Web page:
"It's called a constant. Desmond, you have no constant. When you go to the future, nothing there is familiar. So if you want to stop this, then you need to find something there... something that you really, really care about... that also exists back here, in 1996."When you Time Travel, or you spend some time as a Human Popsicle, or even just leave a place for a long time, things tend to change a lot. But even when almost everything has changed, there's some character or thing that exists in both time periods, not because of time travel, but because they remained there the whole time. They are The Constant, and they connect two different-looking settings together and prove they're the same place. Frequently the work will go out of its way to make a point of The Constant, and in our examples we focus on these intentional, obvious Constants. If the time-traveling character didn't realize they were in the same place until discovering The Constant, then you have Earth All Along. If the time traveled was too short, there may be so many Constants that it's unremarkable. For example, it's not uncommon for the entire cast from the past to switch to Future Badass versions of themselves in the future. On the other hand, there is no minimum time difference — a city may be reduced to an unrecognizable place overnight by a terrible weapon, except for The Constant proving it was there. Or as Nena would say, "If I could find a souvenir / Just to prove the world was here." If the time traveled is very long, the Constant will typically be a structure or an immortal rather than an ordinary person. If it is a person, it's usually the Identical Grandson or a variation thereof (such as My Grandson Myself). Compare Earth All Along, Monumental Damage Resistance. Often invokes Never Recycle a Building. If everything inexplicably survives in a slightly distressed state, it's a case of Ragnarök Proofing. If the Constant in question ends up being destroyed in real life (e.g. the World Trade Center), can result in a "Funny Aneurysm" Moment.
— Daniel Faraday, Lost
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Anime & Manga
- Cowboy Bebop: When the de-frosted (on two levels) amnesiac Faye Valentine returns to Earth, she meets an old classmate of hers, now an old lady.
- The Sacred Tree in InuYasha. In the past, it's where Kagome meets the titular Inuyasha; hundreds of years in the future, it's still tended by her grandfather, even though a modern city has grown up around it. The nearby Bone-Eater's Well also exists in both times and acts as a Portal to the Past while it's at it.
- In the movie Pokémon 4Ever, the young woman Sammy meets is an old woman 40 years later when he meets her after a time trip.
- In Space Dandy, Dandy discovers that he is a constant. Throughout all different kinds of universes, he will remain as the same, more or less.
- In End of Evangelion, Unit-01, which harbors the soul of Yui Ikari, becomes fossilized as it drifts through space, and is said that it would go on to outlast the sun and the moon, an eternal testament to the existence of the human race.
- The American Flag in The Ultimates. The newly thawed out Captain America is despondent over how different things are. Technology has advanced massively, his high school friends, fiance and army buddies are in their 80s and modern morality is completely different than the 1940s. That is until Nick Fury points out the American flag over a cemetery and comments that one thing hasn't changed. (Well, except those two extra stars from 1959.)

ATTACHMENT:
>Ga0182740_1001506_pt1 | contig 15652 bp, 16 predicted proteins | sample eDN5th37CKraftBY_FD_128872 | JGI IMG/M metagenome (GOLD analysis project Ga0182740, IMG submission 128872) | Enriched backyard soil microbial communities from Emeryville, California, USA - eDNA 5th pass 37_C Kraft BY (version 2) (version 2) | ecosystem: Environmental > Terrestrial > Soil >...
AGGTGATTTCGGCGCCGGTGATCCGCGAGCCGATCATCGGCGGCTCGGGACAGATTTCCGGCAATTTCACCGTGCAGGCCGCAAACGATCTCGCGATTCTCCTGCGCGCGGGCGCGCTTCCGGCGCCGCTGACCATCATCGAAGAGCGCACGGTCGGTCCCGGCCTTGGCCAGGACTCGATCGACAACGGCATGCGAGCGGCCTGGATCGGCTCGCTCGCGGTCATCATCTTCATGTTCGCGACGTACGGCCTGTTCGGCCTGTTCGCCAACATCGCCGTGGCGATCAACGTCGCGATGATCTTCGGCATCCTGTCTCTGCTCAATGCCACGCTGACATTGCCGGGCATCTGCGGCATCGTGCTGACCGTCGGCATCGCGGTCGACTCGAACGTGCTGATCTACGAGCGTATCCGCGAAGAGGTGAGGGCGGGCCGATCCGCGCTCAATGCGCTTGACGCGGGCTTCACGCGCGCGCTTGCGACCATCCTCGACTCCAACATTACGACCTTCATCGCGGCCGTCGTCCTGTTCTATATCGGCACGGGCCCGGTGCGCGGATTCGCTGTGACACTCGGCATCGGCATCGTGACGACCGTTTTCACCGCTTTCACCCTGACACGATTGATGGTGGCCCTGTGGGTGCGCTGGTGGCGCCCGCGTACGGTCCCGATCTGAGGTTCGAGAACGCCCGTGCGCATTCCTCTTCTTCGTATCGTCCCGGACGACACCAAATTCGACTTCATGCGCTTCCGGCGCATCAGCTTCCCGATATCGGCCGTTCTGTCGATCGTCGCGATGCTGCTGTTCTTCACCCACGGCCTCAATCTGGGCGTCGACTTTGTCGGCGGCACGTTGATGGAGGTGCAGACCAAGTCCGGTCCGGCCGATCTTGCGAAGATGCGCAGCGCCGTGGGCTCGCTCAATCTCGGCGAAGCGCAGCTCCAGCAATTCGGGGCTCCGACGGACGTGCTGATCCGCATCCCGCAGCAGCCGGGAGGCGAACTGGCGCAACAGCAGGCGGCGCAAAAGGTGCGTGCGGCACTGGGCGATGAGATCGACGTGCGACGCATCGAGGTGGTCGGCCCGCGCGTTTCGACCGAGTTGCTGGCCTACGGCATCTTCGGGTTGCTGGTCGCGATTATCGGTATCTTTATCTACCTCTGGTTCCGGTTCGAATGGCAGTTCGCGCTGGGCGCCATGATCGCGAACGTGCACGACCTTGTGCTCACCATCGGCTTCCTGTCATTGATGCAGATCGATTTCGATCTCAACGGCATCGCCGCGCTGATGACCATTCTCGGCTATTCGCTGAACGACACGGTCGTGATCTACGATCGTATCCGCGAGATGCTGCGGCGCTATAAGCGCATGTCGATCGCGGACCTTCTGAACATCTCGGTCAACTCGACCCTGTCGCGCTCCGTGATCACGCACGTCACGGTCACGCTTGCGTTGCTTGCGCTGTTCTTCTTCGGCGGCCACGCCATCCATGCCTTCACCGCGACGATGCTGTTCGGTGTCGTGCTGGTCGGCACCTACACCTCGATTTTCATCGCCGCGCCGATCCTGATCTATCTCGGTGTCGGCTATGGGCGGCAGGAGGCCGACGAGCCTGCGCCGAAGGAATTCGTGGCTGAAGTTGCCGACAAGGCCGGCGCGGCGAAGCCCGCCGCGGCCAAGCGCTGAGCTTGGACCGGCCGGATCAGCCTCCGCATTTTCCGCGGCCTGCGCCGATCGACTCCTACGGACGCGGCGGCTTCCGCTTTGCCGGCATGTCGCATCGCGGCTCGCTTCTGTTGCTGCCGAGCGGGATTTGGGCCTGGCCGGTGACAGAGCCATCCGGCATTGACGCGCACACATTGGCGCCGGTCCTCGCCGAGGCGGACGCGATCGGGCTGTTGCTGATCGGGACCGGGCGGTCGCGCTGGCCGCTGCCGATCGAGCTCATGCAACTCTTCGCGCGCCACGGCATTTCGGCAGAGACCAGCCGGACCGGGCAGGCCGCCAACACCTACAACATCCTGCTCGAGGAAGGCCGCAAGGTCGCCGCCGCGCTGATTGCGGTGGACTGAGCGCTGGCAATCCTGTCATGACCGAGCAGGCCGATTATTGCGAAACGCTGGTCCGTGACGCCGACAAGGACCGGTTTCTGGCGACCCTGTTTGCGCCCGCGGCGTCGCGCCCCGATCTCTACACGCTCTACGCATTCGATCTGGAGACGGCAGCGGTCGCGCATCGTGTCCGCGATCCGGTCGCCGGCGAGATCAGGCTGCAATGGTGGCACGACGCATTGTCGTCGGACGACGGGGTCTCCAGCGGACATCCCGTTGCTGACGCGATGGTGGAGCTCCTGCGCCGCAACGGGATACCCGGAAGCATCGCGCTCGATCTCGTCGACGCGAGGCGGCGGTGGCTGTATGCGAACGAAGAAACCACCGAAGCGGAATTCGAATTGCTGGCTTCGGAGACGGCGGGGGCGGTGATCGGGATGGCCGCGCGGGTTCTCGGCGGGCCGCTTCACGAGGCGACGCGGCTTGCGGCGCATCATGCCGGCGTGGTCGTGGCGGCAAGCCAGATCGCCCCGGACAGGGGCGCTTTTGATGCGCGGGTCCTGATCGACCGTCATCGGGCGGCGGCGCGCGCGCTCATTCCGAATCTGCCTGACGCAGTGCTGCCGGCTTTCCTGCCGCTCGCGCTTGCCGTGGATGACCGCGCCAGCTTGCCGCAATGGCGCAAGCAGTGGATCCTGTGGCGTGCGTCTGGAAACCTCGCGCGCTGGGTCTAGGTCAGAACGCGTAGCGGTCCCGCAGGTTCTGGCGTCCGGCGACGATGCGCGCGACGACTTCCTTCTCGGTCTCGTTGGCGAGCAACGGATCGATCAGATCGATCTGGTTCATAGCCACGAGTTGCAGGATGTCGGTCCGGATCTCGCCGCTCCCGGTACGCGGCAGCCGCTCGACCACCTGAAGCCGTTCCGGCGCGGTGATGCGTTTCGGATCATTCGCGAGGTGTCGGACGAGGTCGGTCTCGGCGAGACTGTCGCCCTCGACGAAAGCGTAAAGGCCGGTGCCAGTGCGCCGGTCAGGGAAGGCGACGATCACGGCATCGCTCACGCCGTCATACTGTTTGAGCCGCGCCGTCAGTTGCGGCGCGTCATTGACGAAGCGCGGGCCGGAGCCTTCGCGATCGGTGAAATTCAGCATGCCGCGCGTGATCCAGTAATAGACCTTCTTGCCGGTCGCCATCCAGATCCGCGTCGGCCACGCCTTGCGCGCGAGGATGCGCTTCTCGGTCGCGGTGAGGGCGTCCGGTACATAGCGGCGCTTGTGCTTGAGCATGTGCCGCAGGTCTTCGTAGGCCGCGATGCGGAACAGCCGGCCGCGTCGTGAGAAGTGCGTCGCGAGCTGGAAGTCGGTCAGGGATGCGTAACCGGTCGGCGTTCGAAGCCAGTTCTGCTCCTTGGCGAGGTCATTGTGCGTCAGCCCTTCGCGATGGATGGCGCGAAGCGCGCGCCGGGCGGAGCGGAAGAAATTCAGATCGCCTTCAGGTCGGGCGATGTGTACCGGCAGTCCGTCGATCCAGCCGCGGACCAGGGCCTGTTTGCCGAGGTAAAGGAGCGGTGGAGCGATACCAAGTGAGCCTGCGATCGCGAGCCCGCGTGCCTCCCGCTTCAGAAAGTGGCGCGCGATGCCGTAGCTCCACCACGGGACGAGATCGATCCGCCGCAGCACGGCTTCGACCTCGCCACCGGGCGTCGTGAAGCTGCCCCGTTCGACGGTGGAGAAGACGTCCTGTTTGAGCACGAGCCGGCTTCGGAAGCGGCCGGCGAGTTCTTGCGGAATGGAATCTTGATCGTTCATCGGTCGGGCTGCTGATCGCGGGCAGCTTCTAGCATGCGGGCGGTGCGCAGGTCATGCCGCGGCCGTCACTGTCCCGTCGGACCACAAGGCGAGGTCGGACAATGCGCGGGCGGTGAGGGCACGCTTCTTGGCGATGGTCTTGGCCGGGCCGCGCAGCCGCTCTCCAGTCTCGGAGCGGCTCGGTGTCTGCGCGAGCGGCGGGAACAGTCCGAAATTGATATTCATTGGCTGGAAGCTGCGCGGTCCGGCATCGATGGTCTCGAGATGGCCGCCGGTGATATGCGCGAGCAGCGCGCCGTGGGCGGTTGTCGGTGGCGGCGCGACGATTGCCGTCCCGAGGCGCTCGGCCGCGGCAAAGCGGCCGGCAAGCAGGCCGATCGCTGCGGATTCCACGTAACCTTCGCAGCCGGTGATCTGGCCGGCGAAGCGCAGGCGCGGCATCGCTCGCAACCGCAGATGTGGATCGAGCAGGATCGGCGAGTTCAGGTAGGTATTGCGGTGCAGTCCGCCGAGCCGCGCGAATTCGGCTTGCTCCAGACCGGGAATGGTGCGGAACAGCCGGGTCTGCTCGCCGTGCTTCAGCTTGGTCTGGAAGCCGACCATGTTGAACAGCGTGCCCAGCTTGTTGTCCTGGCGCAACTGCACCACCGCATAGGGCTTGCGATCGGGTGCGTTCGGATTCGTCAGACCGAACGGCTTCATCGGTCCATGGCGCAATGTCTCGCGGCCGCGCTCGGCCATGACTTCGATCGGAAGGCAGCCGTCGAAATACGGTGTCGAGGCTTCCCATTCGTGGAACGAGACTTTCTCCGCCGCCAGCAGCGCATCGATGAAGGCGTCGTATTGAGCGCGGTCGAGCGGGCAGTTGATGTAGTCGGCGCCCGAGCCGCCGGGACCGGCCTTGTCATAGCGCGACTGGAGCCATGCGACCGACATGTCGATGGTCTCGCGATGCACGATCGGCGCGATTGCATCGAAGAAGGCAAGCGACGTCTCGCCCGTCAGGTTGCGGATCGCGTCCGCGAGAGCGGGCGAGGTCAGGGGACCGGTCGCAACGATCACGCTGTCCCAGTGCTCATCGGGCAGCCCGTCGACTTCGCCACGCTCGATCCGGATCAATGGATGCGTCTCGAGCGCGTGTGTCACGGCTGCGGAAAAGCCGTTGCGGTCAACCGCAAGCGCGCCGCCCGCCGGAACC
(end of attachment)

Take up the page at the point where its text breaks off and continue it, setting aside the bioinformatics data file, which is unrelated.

- Robert Crumb's Mister Natural once had an immensely satisfying meditation in the desert. It starts when he arrives in a desolate spot, spreads out his blanket and assumes the lotus position. Some indeterminate time later, construction workers arrive to build a road past him. He remains transfixed even when junk thrown from passing cars bounces off his head. Eventually a small town grows up around him, and after what appears to be years of development he is finally noticed as a policeman brusquely orders him to move, he is blocking the traffic. (Apparently they managed to build the sidewalk under him.) The guru's only answer is a slowly rising hum that after a few panels causes the officer to flee in panic as the buildings around them crumble into dust. Once the location is back to its original state (you know, apart from the fact that the "sand" now consists of pulverized concrete, glass and asphalt) Mr. Natural stops humming, gets to his feet, stretches and yawns, declares "That was a good one!", rolls up his blanket and wanders off.
- Vandal Savage acts as this sometimes for the DCU, since his complete unkillability allows him to survive pretty much any changes that would kill off everyone else.
- There isn't always a Superman or a Batman equivalent on an alternate Earth, but there's always an Atom-themed character in every issue of The Multiversity.
- Lady Quark in The Multiversity #1.
- Al Pratt the Mighty Atom in Society of Super-Heroes: Conquerors of the Counter-World #1.
- Ray Palmer in The Just #1.
- Captain Adam in Pax Americana #1.
- Mister Atom in Thunderworld #1.
- Atomic Knight Batman in The Multiversity Guidebook #1.
- The Human Bomb in Mastermen #1.
- In the Marvel Universe, every reality has a version of Owen Reece, the Molecule Man. This is because the Beyonders deliberately created him as a constant as part of their deranged experiment to destroy the multiverse. The death of a Molecule Man destroys the reality he's in, so they're planning to trigger the self destruct of every Molecule Man to cause a chain reaction that obliterates existence.
- Black Science is about a group of dimensionauts who get sent on a journey across the multiverse. As they travel from reality to reality, patterns begin forming; Grant McKay always invents a device to travel through dimensions, the device is always sabotaged, Kadir is always the saboteur, and, most worryingly, the kids always seem to die.